TC ERT Jan 2015 Vol 39 No 1


Now available
Paternoster Periodicals, c/- AlphaGraphics, 6 Angel Row, Nottingham NG1 6HL, UK

Theme: Faith, Words and Deeds

Annual Index Edition


  1. Self-Care: A Christian Perspective by Jeffery Gates
  2. The Church’s Complex Relationship with the Idea of Wealth and Need by Thomas K. Johnson
  3. ‘Let us not be like those … who want to call God to account.’ John Calvin’s Reading of Some Difficult Deaths by Michael Parsons
  4. Delivery into the Hands of Satan—A Church in Apostasy and not Knowing it by Mario Phillip
  5. Forgiving your Neighbour: A comparative reading of Matthew 6:12 and Surah 3:134 by Michael A. Haller
  6. Review Article: Why Ethics needs accurate church history – reflections on books on Constantine the Great by Thomas Schirrmacher
  7. Review Article: Defending orthodox Chalcedonian Christology against one its most eloquent and learned contemporary challenges by Frederik Herzberg
  8. Reviews

Editorial: Faith, Words and Deeds

We commence this issue and this new volume with papers on two practical issues. First Jeffery Gates (USA) provides justification for personal self-care within a Christian perspective while encouraging love for God and others, and discouraging self-indulgence. He argues that we should practice a type of self-care that imitates God’s care for himself and people, and that results in honour to God and in benefits to ourselves and others.

We then turn to a short paper by Thomas K. Johnson (Czech Republic) on how we need to integrate two opposite trends – believing in human dignity by helping those in need, but doing so in such a way as not to treat them simply as objects of charity, which in fact destroys their dignity.

After these two theologically founded discussions we turn to three biblical studies. To start with, Michael Parsons (UK) helps us understand some passages on ‘difficult’ deaths by examining John Calvin’s approach to them. In the cases of the deaths of Ananias and Sapphira (NT) and Uzzah and Uriah (OT), we are introduced to the ways the reformer reads the texts to resolve their pastoral and moral problems. Then Mario Phillip (Trinidad) takes us to the difficult pastoral problem of those believers who persist in sin and a church with its leaders who are compliant in such sin. The text is 1 Corinthians 5:1-11, with a focus especially on verse 5, where the offender is to be ‘given over to Satan.’ We are shown how this instruction relates to the church and the individual, and how it is aimed at restoration and the on-going positive witness of the gospel. The final article in this trio by Michael Haller (Switzerland) takes up the important Christian theme of forgiveness, but contrasts it with Islamic teaching; Matthew 6 and Surah 3 are the foci of the study which includes literary analysis, theological reflection and practical outcomes, showing that formal similarities do not necessarily point to substantial similarities on this vital matter.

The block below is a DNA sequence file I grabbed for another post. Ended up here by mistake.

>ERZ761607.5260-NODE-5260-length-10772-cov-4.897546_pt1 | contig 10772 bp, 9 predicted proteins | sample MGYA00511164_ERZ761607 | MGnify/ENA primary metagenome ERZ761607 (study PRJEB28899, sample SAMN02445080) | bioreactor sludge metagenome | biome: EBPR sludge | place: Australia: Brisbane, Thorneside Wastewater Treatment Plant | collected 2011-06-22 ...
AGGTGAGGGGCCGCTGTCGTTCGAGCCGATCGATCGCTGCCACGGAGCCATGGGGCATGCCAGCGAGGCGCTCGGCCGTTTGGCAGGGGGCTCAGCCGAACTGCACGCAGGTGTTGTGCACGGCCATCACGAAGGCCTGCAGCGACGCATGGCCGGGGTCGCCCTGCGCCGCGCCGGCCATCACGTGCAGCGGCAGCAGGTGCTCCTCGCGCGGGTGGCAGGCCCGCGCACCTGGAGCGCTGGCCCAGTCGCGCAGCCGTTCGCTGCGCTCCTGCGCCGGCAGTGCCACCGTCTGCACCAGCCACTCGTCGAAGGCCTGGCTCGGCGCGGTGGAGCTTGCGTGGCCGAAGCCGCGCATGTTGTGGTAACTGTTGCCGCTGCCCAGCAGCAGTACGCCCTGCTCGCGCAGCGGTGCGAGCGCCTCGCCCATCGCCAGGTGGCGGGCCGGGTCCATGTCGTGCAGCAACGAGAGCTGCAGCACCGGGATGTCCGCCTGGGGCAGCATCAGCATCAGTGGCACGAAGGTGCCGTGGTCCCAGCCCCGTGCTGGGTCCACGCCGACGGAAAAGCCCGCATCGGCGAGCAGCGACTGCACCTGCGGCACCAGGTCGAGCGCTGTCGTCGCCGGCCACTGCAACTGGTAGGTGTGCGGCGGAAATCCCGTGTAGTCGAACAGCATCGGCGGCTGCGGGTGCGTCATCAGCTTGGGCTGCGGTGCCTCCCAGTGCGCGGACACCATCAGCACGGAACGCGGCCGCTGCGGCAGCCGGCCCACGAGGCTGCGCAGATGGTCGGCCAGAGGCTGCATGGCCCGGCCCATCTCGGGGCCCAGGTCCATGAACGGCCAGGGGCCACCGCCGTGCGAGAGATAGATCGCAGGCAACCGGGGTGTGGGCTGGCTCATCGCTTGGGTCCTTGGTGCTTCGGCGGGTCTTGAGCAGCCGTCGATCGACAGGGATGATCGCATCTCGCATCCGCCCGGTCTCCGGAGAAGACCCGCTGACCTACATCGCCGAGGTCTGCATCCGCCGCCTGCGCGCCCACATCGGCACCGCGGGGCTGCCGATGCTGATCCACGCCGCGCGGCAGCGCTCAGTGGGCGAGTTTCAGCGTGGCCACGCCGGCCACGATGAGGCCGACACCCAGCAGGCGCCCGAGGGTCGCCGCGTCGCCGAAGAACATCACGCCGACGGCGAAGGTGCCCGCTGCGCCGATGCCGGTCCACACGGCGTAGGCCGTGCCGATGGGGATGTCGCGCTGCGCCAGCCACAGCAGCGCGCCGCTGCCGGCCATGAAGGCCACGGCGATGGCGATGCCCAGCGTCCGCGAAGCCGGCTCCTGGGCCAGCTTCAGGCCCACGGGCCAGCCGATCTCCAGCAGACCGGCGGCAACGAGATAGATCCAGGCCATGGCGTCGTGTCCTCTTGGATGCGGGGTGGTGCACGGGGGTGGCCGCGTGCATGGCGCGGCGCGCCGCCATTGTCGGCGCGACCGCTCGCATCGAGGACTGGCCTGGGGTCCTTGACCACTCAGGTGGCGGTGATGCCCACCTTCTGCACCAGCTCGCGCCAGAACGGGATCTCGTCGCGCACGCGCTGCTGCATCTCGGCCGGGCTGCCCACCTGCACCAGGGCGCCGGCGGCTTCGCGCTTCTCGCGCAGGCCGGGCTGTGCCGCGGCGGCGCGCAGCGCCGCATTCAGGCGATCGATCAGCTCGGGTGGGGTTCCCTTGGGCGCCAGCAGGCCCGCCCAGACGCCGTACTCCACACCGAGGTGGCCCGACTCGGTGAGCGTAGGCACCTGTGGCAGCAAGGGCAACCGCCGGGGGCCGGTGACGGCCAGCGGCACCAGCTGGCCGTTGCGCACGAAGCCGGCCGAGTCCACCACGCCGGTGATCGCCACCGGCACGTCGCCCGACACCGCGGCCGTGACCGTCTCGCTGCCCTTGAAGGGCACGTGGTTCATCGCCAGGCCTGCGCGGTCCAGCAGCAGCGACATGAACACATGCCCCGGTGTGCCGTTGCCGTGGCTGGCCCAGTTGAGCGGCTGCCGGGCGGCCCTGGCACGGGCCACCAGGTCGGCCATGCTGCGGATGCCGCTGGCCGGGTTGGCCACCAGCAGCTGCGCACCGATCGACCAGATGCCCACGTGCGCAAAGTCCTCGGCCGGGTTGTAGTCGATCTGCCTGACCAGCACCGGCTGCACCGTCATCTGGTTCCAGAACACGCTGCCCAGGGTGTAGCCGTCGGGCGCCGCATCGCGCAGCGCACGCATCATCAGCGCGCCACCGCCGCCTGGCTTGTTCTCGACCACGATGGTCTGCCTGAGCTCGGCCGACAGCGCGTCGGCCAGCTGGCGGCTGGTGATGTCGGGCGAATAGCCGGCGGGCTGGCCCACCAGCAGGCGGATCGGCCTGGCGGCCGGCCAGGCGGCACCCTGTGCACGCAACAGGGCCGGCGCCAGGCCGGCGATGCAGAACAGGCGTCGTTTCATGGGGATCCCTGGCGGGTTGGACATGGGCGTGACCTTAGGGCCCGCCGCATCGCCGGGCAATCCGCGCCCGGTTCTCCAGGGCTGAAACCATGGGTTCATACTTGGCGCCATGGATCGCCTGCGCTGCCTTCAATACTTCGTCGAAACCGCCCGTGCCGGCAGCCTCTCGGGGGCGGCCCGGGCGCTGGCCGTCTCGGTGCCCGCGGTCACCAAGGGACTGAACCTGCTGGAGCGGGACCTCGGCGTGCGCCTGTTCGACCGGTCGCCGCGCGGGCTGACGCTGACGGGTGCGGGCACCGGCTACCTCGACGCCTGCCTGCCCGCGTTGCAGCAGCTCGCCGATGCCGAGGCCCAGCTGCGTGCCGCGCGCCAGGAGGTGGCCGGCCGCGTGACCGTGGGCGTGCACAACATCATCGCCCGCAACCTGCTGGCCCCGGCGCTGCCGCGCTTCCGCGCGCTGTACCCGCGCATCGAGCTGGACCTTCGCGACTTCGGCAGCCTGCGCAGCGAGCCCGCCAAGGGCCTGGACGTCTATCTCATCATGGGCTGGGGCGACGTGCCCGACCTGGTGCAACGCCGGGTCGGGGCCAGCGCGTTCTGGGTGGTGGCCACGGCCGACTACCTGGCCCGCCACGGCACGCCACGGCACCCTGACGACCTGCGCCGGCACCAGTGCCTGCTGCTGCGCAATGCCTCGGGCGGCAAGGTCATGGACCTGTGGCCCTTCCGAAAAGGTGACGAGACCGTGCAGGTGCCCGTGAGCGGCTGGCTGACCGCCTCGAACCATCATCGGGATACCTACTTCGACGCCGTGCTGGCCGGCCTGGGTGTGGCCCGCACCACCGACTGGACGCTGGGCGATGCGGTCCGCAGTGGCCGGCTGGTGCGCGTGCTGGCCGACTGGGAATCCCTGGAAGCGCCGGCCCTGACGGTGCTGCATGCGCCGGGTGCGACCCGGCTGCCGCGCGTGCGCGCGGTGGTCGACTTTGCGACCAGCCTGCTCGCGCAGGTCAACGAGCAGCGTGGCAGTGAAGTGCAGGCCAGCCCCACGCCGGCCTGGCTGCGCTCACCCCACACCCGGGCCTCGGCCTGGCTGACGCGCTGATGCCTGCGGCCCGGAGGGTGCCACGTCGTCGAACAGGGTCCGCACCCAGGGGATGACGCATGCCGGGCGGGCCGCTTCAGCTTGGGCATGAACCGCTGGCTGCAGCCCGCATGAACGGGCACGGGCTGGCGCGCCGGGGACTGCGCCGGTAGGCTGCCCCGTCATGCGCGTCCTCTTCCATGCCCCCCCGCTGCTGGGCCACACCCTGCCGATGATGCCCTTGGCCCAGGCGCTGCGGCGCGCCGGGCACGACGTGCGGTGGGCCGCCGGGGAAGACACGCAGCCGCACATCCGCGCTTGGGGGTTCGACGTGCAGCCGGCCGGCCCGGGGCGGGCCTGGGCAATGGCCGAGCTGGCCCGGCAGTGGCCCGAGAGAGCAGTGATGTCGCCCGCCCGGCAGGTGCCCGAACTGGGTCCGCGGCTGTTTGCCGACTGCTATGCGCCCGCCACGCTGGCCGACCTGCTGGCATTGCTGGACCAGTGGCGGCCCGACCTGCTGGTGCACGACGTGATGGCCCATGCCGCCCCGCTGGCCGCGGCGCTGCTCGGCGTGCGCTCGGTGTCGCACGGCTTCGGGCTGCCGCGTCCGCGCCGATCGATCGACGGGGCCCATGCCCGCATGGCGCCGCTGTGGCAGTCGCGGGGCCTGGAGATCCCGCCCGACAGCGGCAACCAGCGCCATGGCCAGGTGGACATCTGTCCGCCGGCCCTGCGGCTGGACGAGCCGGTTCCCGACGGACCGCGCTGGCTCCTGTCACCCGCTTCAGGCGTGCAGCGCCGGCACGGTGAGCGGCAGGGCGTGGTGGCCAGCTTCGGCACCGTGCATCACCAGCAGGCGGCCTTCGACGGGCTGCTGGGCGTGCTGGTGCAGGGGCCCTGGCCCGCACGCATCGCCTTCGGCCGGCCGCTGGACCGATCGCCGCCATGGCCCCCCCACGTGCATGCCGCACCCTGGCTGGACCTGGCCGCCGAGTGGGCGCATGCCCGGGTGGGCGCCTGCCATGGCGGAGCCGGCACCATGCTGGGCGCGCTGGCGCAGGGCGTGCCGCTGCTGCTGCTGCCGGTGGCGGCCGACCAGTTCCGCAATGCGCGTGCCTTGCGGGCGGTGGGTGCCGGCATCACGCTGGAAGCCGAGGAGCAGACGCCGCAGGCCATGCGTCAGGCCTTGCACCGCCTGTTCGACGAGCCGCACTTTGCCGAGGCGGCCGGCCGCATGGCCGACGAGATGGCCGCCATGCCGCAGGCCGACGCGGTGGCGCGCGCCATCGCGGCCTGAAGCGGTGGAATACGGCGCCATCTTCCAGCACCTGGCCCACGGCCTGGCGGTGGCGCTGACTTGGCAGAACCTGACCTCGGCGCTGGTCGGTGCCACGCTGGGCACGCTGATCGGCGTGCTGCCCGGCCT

Our section of book reviews is expanded in this issue with two longer ‘review articles’, both relating, in different ways, to the early church. Thomas Schirrmacher (Germany) looks at some publications dealing with Constantine the Great showing the need for accurate and sensitively handled analysis of historical events and personages for understanding modern developments. The second by Frederik Herzberg (Germany) focuses on the continued significance of the early formularies by examining a famous modern day criticism of them. He reviews a book on John Hick (famous for his The Myth of God Incarnate), in which the author, David S. Nah (USA), provides a ‘powerful, yet irenic defence of two-natures Christology.’ Both of these articles reinforce our need for careful understanding of historical developments in order to maintain and enhance our faith today – a faith that is to be nurtured and expressed in word and deed as much now as ever.

Thomas Schirrmacher, General Editor
David Parker, Executive Editor